Here’s how to boost your credit score and get a low mortgage rate


People wait to view a home for sale in Garden City, Nassau County, New York on September 6, 2020.

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Mortgage interest rates are close to historic lows. Still, if you want to take advantage of these rates, check your credit score first.

This three-digit number determines whether you can get a mortgage, what type of loan you’ll get, what you’ll pay in interest, and possibly how much money you need for a down payment. In this hot housing market, it could make the difference to your success, experts say.

The benchmark 30-year fixed mortgage rate is currently 3.090%, according to Bankrate.

“You lock in that rate for potentially 30 years, so you’re saving an incredible amount of interest,” said licensed financial planner Faron Daugs, founder and CEO of Libertyville, Illinois-based Harrison Wallace Financial Group.

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Credit scores range from 300 to 850. A good score is 670 to 739, a very good is 740 to 799, and 800 and above is considered excellent, according to FICO, a leading credit scoring company.

Homebuyers who took out mortgages in the fourth quarter of 2020 had a median score of 786, according to the Federal Reserve Bank of New York.

If you’re not good enough, it doesn’t necessarily mean you’re out of the market. You can perform several moves to improve your score.

Check your credit history

You are entitled to one free credit report per year from the three major credit reporting companies: Experian, Equifax and TransUnion. You can contact each directly or you can access them through

Not only do you need to know your score, but you also need to make sure there are no mistakes or unintended skeletons in your closet, like a missed payment you forgot.

Writing your report before applying for a mortgage or pre-approval, ideally a few months in advance, will give you time to correct any problems.

Reduce your credit utilization rate

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Lenders will consider whether you have high balances on your credit cards.

Even if you pay your credit card bills in full each month, you can still have a high utilization rate, said Ted Rossman, senior industry analyst at Bankrate and

For example, if you make purchases of $3,000 and have a limit of $5,000, you are using 60% of your available credit. Try to keep it below 30%, Rossman said. Those with the best credit ratings keep it below 10%.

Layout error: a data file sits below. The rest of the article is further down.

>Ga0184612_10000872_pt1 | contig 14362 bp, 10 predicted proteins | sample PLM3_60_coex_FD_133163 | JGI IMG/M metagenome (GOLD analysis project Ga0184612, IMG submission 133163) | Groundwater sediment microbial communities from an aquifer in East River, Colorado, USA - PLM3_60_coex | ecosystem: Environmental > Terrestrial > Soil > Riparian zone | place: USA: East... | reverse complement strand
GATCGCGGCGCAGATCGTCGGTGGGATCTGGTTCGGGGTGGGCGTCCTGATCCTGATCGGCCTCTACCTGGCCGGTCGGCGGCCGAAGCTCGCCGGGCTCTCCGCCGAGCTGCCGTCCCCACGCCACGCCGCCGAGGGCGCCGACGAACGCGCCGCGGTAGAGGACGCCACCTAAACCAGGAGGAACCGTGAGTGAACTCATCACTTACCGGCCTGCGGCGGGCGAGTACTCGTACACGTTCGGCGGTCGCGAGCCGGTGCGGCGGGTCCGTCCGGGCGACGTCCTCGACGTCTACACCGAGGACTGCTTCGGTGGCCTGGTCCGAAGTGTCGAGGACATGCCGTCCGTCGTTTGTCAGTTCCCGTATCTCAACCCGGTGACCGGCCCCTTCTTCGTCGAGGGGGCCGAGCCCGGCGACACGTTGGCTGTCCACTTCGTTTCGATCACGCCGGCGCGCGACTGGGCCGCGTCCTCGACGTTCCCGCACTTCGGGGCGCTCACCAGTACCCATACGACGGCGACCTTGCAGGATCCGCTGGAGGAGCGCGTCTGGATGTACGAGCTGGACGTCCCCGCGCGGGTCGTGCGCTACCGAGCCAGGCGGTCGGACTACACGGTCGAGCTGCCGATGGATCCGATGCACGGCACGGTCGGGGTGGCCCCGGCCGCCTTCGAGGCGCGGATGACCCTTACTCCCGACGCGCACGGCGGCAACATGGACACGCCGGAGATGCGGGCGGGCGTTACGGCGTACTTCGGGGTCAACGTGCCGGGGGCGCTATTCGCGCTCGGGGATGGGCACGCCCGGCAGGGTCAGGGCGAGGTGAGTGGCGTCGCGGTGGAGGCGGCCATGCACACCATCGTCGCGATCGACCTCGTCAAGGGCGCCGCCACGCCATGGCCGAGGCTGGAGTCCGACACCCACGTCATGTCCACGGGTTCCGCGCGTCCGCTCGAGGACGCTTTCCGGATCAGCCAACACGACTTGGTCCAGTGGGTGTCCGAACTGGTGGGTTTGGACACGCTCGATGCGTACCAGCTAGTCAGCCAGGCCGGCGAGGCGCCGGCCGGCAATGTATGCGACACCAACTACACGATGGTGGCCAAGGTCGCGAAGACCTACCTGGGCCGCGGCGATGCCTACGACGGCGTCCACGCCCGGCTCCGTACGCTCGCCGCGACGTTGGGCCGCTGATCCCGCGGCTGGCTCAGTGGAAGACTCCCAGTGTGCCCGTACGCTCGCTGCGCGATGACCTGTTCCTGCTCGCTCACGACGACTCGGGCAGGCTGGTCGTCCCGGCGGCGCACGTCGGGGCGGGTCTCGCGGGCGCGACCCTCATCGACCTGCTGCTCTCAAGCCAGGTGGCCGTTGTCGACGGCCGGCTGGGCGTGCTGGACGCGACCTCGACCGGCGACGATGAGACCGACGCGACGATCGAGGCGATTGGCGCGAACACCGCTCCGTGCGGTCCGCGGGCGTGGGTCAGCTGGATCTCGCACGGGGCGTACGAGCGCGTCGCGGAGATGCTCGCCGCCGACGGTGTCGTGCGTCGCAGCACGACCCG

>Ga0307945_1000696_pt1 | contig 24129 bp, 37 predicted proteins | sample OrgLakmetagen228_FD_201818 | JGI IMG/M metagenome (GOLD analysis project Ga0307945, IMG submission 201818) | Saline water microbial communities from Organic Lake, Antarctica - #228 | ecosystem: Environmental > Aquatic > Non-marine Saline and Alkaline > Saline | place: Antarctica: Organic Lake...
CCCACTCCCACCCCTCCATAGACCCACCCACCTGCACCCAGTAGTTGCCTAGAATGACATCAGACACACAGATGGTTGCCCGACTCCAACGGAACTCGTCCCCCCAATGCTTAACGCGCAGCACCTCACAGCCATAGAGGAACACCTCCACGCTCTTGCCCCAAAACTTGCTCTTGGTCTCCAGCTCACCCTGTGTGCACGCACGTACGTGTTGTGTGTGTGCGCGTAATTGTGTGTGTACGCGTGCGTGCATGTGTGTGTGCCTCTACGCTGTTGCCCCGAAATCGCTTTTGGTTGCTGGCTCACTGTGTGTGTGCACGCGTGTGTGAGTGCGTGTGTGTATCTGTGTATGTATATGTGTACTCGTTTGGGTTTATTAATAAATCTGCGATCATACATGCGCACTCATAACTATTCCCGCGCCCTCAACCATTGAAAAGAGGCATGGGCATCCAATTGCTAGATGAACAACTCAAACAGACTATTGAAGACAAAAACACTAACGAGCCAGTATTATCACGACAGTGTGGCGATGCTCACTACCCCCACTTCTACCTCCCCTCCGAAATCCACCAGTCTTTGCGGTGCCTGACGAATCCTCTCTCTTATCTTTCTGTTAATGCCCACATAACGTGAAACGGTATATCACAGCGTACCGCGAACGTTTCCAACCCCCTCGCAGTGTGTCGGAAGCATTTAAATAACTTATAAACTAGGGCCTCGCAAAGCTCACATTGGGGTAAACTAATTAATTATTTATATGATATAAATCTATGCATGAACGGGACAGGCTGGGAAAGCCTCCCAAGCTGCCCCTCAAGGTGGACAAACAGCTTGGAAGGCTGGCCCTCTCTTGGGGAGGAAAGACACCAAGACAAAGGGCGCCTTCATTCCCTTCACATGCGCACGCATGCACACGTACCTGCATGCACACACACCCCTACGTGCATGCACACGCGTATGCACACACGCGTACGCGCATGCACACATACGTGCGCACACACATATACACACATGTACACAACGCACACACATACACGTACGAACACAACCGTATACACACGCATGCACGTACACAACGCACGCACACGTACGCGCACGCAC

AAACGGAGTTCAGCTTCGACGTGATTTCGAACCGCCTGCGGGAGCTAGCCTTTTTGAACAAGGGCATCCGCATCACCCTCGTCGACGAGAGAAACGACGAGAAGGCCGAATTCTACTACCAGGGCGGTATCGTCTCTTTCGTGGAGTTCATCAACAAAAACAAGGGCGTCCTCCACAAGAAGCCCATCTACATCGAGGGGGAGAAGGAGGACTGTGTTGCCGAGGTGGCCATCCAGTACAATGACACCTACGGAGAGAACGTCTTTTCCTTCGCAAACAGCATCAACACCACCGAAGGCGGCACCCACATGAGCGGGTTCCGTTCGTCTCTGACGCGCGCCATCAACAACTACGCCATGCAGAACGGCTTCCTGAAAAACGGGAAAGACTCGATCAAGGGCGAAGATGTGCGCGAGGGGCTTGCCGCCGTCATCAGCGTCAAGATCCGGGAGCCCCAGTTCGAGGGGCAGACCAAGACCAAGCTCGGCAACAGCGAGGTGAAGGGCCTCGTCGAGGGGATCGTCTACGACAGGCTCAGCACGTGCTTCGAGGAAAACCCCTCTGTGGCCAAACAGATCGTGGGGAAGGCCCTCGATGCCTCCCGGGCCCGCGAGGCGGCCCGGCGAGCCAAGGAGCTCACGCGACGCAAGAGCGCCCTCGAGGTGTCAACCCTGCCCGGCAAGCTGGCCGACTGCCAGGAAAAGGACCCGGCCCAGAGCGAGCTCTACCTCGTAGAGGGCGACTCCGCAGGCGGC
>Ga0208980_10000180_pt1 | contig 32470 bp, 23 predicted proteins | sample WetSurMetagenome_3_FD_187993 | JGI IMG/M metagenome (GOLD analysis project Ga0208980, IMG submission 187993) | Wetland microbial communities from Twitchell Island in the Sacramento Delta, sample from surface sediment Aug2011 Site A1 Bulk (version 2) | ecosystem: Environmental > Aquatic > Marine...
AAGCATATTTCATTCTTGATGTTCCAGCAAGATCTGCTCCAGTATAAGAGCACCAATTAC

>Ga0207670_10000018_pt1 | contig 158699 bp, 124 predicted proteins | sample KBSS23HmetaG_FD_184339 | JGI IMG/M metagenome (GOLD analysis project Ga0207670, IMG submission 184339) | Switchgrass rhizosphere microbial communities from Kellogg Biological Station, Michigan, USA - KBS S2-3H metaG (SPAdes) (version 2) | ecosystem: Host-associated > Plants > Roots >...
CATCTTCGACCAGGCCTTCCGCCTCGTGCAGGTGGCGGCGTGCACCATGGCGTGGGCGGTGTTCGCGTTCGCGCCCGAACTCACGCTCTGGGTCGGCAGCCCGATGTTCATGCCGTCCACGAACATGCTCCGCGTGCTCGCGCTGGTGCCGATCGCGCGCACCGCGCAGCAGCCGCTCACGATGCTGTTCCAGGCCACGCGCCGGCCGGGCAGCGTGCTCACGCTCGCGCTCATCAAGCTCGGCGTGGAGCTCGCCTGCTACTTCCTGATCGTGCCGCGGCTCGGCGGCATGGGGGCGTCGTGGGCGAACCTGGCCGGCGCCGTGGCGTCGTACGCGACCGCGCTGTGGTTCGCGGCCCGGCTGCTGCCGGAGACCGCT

Making an additional payment in the middle of the billing cycle can help reduce the balance before the statement comes out.

Pay bills on time

Late or missed payments can cause your score to drop.

The easiest way to avoid this is to set up automated payments for your bills, Daugs said.

Get a credit builder loan

Some community banks and credit unions offer credit building loans, which are designed to help the holder build credit as they make payments.

You will pay interest, although some lenders may refund the fee after the loan is paid off.

Become an authorized user on someone’s credit card

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If you don’t have credit, one of the best ways to start building it is to become an authorized user on someone else’s card, Daugs said.

“Make sure you do it with someone with good credit,” he warned.

If the account remains in good standing, it will have a positive impact on your credit.

Alternate credit rating won’t matter

You can boost your credit with alternative solutions, which count bills that don’t normally appear on your credit report. However, they may not work for government-backed mortgages.

Experian Boost can increase your score on Experian by counting phone, utility, and streaming service bills, while eCredable Lift reports utility and phone payments to TransUnion. Perch allows you to increase your score with recurring expenses such as subscription services and rent.

The platforms use a newer version of the FICO algorithm, Rossman said. Government-backed mortgage companies Fannie Mae and Freddie Mac are asking for older versions, so they won’t see the score improvement.

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